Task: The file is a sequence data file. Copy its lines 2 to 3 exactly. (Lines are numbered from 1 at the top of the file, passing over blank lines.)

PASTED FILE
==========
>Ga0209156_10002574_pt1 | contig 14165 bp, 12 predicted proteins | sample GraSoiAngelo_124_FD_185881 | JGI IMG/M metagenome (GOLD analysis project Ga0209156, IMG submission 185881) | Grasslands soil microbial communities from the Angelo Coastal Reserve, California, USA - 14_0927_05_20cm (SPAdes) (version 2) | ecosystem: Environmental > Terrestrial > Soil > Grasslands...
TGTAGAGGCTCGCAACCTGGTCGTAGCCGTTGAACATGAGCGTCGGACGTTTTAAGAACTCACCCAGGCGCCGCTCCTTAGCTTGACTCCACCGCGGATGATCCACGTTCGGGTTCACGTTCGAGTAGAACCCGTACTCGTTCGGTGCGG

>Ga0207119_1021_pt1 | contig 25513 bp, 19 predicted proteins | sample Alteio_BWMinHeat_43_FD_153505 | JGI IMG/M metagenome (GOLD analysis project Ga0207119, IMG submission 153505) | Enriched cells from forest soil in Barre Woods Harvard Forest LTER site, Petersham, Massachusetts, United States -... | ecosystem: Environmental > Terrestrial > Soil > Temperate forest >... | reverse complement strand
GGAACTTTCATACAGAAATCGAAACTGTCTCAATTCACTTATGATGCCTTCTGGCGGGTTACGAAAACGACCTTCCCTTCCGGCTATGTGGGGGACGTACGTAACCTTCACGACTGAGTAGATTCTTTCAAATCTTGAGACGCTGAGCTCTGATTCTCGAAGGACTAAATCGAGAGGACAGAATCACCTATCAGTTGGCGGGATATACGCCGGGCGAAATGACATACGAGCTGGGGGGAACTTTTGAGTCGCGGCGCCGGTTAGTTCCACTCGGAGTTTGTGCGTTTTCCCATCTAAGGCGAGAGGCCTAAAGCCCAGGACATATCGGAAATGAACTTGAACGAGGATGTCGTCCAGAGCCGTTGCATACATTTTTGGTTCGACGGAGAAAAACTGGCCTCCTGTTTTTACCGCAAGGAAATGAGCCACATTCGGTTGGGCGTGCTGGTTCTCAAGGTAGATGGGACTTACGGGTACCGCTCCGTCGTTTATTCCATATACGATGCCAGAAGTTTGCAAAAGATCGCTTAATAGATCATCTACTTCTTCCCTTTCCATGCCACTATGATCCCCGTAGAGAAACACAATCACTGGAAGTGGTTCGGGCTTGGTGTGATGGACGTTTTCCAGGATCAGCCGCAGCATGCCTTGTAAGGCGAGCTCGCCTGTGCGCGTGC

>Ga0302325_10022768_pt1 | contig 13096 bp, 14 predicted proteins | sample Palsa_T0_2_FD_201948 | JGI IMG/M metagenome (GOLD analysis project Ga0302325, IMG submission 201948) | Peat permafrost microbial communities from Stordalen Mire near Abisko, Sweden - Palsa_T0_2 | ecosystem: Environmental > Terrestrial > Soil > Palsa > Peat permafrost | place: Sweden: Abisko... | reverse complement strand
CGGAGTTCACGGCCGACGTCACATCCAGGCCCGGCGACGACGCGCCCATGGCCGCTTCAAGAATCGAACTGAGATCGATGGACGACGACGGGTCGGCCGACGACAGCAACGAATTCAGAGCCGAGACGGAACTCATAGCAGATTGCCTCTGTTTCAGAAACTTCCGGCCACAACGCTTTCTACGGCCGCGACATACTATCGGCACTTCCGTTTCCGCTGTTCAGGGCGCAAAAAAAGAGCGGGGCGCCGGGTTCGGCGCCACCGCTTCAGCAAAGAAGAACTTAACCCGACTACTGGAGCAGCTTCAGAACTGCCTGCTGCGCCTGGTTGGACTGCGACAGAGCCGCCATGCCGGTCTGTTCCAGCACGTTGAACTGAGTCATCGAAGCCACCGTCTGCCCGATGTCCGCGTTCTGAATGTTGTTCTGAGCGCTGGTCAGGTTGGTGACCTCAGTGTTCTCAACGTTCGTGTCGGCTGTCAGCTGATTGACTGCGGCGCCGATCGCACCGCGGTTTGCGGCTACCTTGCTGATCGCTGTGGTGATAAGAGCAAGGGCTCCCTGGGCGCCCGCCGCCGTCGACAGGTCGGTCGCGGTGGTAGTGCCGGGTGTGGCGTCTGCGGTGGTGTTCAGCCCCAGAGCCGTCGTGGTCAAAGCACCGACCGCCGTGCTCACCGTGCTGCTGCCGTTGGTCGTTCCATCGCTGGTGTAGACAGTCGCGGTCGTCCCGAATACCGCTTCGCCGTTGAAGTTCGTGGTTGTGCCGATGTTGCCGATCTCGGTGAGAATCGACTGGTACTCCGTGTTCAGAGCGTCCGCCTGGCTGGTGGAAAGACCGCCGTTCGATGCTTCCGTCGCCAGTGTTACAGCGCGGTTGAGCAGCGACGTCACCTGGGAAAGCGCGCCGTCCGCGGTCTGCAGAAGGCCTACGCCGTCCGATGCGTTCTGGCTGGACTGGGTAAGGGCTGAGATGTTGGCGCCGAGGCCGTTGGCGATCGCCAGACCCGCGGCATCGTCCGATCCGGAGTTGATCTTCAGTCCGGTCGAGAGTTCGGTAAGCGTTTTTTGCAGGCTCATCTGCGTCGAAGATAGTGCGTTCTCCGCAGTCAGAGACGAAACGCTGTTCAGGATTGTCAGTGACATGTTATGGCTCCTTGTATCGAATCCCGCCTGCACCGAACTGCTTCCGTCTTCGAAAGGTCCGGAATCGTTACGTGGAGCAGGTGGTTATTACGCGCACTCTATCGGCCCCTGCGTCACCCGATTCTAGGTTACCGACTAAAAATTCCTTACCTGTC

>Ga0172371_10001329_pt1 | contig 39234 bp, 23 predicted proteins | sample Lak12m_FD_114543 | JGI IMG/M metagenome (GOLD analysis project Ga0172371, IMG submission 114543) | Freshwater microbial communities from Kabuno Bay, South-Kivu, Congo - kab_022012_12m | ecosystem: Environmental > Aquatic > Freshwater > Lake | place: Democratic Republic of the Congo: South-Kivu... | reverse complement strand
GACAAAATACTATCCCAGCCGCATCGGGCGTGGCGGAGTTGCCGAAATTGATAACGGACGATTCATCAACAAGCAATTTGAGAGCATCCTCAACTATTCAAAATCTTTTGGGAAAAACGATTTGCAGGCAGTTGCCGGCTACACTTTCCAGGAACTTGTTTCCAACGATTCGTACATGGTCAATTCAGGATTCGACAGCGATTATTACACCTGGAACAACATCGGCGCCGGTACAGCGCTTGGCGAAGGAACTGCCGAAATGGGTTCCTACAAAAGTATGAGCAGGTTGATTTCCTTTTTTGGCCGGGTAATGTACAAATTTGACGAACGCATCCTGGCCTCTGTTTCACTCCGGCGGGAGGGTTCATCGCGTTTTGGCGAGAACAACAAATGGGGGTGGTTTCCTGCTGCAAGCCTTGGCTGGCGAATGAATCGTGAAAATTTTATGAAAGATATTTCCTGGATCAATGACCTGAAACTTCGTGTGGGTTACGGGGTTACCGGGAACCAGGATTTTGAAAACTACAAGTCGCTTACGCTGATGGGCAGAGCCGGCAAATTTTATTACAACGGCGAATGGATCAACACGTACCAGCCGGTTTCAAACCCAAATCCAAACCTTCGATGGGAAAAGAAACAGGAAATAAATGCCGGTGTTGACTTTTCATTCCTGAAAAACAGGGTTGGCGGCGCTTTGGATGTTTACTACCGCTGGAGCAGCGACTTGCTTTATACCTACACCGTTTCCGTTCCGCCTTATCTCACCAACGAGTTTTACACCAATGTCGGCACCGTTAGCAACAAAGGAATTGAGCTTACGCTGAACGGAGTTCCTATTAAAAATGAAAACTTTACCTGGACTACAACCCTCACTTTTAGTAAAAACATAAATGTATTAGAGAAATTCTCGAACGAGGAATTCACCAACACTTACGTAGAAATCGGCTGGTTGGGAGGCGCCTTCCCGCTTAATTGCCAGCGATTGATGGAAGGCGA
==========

TGTAGAGGCTCGCAACCTGGTCGTAGCCGTTGAACATGAGCGTCGGACGTTTTAAGAACTCACCCAGGCGCCGCTCCTTAGCTTGACTCCACCGCGGATGATCCACGTTCGGGTTCACGTTCGAGTAGAACCCGTACTCGTTCGGTGCGG

>Ga0207119_1021_pt1 | contig 25513 bp, 19 predicted proteins | sample Alteio_BWMinHeat_43_FD_153505 | JGI IMG/M metagenome (GOLD analysis project Ga0207119, IMG submission 153505) | Enriched cells from forest soil in Barre Woods Harvard Forest LTER site, Petersham, Massachusetts, United States -... | ecosystem: Environmental > Terrestrial > Soil > Temperate forest >... | reverse complement strand